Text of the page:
Sharon has said he is willing to let the Palestinians rebuild their seaport and discuss a timetable for rebuilding their airport. Israel is also accelerating the building of high-tech transit stations on the border with Gaza and on the West Bank, to expedite the passage of Palestinians and speed the export of produce, a key aspect of the Palestinian economy.
On the issue of aid, Bush has authorized $50 million in direct U.S. assistance to the Palestinian Authority, using a national security waiver to bypass congressional directives not to directly fund the P.A. Bush has also persuaded Western allies to pledge $3 billion in assistance.
Israel supports efforts to aid the Palestinians.
And for the Palestinians, “it is vitally important” that the aid go through the Palestinian government, Buttu said.
“Hamas is saying Israelis are evacuating because of its resistance, and if at the end of the day, once evacuation takes place, Hamas is rebuilding, it will be a disaster for everybody,” she said.
The United States will also have to decide what aid to grant Israel.
Partnered with his longtime rival, Shimon Peres — the Labor Party leader and vice prime minister who is coordinating the civil and economic aspects of the withdrawal — Sharon wants the U.S. government to help fund the development of the Negev and Galilee, where the bulk of the roughly 9,000 Gaza evacuees are likely to be resettled.
Peres’ representatives have reportedly asked the Americans for $2.2 billion for withdrawal-related expenses, in addition to the $2.5 billion Israel already receives annually.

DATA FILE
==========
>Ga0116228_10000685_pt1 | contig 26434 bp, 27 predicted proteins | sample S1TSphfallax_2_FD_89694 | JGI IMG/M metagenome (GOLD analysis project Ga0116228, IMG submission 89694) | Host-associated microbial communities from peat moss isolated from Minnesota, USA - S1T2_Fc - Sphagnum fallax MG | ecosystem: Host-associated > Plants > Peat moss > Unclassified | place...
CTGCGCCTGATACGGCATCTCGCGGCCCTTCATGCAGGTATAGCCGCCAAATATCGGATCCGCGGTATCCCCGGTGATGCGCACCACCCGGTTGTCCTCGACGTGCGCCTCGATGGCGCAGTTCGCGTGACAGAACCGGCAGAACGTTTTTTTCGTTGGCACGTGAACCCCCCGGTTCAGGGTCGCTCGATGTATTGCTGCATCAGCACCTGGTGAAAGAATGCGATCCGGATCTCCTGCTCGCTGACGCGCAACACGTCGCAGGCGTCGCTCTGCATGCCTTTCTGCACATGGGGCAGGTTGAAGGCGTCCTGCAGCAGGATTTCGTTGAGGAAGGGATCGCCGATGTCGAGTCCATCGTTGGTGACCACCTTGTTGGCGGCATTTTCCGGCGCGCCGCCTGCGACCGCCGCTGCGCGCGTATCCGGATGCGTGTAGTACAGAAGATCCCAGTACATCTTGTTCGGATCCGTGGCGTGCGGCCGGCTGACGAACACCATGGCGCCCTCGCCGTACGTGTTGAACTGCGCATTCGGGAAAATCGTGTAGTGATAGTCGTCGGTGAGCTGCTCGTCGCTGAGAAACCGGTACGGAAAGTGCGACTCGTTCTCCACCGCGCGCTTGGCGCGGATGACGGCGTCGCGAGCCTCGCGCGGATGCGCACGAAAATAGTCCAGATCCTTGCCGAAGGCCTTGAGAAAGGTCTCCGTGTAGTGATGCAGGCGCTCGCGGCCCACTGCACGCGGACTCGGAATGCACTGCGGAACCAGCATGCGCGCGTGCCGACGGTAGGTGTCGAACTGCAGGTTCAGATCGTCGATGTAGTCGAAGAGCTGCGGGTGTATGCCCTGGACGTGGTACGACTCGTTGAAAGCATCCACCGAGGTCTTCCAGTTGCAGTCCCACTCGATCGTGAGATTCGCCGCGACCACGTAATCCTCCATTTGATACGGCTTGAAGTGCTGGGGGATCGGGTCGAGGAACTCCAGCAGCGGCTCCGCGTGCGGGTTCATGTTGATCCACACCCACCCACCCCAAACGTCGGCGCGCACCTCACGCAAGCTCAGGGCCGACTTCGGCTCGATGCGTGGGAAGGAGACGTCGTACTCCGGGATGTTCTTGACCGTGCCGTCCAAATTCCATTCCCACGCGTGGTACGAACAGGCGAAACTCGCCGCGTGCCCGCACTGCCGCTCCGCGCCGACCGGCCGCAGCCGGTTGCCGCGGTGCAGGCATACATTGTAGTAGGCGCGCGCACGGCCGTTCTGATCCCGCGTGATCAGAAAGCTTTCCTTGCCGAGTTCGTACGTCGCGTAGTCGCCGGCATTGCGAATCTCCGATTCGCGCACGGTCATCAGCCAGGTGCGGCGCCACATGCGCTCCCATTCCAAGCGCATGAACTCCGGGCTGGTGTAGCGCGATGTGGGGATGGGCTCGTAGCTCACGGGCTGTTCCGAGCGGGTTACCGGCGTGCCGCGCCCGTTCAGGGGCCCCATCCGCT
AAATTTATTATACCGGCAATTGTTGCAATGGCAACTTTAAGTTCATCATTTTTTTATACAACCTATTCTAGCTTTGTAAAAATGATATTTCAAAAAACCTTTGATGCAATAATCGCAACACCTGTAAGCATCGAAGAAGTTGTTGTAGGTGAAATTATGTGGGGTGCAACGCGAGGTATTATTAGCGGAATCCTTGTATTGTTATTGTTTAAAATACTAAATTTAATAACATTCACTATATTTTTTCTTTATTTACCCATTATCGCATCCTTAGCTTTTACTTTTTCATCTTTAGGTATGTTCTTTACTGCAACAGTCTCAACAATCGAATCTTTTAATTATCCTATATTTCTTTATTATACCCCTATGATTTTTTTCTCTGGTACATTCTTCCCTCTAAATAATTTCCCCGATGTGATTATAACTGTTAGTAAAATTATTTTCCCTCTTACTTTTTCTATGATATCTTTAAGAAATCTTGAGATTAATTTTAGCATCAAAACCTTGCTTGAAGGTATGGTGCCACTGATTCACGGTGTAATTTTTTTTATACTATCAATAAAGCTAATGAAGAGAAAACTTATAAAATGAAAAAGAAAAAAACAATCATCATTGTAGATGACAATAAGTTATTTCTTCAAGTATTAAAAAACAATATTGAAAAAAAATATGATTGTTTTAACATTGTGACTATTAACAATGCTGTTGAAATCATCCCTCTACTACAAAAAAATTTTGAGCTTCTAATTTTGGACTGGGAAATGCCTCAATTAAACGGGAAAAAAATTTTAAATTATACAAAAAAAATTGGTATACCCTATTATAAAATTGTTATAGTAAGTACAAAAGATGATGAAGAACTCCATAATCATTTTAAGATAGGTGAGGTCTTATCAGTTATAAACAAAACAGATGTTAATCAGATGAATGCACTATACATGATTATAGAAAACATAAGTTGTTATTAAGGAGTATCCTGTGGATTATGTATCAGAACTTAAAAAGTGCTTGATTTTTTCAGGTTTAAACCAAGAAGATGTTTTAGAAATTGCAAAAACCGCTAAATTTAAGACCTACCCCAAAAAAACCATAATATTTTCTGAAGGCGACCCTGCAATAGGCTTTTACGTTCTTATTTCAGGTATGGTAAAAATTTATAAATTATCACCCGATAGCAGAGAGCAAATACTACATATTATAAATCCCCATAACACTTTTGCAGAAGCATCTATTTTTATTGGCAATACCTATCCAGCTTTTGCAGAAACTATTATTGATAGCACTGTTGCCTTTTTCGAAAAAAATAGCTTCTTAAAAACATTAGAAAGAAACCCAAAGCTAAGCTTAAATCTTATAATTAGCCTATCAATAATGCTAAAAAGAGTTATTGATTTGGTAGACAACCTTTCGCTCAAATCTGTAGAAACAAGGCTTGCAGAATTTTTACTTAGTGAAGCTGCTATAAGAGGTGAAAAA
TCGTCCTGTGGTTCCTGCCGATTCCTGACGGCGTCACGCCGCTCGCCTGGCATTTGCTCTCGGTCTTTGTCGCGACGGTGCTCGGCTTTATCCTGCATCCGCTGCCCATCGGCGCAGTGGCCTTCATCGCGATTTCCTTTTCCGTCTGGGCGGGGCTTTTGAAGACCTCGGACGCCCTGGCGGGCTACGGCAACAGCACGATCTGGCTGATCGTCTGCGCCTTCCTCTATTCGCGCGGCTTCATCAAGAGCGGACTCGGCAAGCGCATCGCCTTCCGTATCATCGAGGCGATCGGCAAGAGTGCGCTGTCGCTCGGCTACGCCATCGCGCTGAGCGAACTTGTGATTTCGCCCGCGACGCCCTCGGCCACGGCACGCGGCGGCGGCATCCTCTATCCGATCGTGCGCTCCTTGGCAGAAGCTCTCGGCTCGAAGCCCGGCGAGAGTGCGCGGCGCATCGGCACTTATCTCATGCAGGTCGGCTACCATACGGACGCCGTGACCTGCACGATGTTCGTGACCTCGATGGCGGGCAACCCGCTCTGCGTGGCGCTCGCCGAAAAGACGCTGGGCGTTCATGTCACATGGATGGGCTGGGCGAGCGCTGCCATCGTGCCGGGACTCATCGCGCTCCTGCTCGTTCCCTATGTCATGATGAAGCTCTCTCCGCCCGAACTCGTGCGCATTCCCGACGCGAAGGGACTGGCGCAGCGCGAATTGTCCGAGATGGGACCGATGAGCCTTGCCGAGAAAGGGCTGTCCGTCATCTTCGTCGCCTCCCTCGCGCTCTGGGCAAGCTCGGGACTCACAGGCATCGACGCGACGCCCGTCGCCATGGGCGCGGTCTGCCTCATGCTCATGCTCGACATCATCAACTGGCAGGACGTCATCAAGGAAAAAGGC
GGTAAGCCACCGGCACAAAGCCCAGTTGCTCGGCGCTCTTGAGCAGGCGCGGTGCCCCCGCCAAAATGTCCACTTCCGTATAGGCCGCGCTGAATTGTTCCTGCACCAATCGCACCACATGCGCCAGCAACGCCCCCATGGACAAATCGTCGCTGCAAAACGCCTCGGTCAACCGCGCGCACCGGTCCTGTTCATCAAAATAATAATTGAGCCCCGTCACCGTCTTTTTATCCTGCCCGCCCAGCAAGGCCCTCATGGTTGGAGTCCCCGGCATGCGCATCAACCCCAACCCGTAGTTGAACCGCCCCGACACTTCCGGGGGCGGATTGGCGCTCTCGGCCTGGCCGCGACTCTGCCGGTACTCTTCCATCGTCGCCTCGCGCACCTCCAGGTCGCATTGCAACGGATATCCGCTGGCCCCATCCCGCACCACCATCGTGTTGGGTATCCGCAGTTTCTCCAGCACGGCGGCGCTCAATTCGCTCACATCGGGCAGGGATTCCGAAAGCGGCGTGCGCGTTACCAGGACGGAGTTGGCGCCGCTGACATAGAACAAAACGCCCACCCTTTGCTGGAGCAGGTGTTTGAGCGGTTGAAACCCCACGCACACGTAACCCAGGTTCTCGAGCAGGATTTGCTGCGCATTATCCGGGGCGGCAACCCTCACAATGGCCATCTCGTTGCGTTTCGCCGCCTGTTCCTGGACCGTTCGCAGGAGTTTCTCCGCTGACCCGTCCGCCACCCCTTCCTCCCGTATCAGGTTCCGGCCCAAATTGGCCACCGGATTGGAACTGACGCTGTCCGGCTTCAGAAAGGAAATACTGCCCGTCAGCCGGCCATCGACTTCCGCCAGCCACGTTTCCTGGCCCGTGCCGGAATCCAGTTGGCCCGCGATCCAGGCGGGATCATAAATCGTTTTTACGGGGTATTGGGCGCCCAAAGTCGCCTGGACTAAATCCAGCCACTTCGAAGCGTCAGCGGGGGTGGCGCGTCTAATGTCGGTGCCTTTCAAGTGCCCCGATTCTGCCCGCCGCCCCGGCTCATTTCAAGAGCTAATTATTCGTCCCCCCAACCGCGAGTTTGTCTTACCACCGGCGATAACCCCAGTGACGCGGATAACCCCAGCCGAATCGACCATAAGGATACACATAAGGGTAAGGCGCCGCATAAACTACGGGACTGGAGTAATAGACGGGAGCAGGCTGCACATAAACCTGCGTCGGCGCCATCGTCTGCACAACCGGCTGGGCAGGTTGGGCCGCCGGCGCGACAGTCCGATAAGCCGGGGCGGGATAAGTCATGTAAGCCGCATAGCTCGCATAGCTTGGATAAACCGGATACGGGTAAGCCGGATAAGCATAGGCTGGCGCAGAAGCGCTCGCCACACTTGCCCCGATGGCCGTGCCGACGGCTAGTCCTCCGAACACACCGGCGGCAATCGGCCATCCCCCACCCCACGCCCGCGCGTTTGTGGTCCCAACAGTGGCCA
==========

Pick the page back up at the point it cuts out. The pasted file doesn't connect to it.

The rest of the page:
Peres’ office has said that $600 million has been requested for transferring military bases from Gaza but would not confirm a total amount requested.
The U.S. administration has said it is interested in helping Israel with the costs of withdrawal but has not indicated whether all or a portion of that aid would be forthcoming.
For Peres, U.S. assistance is crucial. “The Israeli people will see it’s not about uprooting settlers, but about building,” his office said in a statement to JTA. “We’re building Israel’s future.”
For its part, the U.S. Congress appears to be moving closer to the administration on aid to the Palestinians.
Throughout the Clinton administration and this one, Congress has traditionally been more skeptical than the presidents about the Palestinians’ willingness to confront terrorism and shuck off corruption. It has imposed oversight restrictions on aid to the Palestinians that do not apply to other foreign assistance.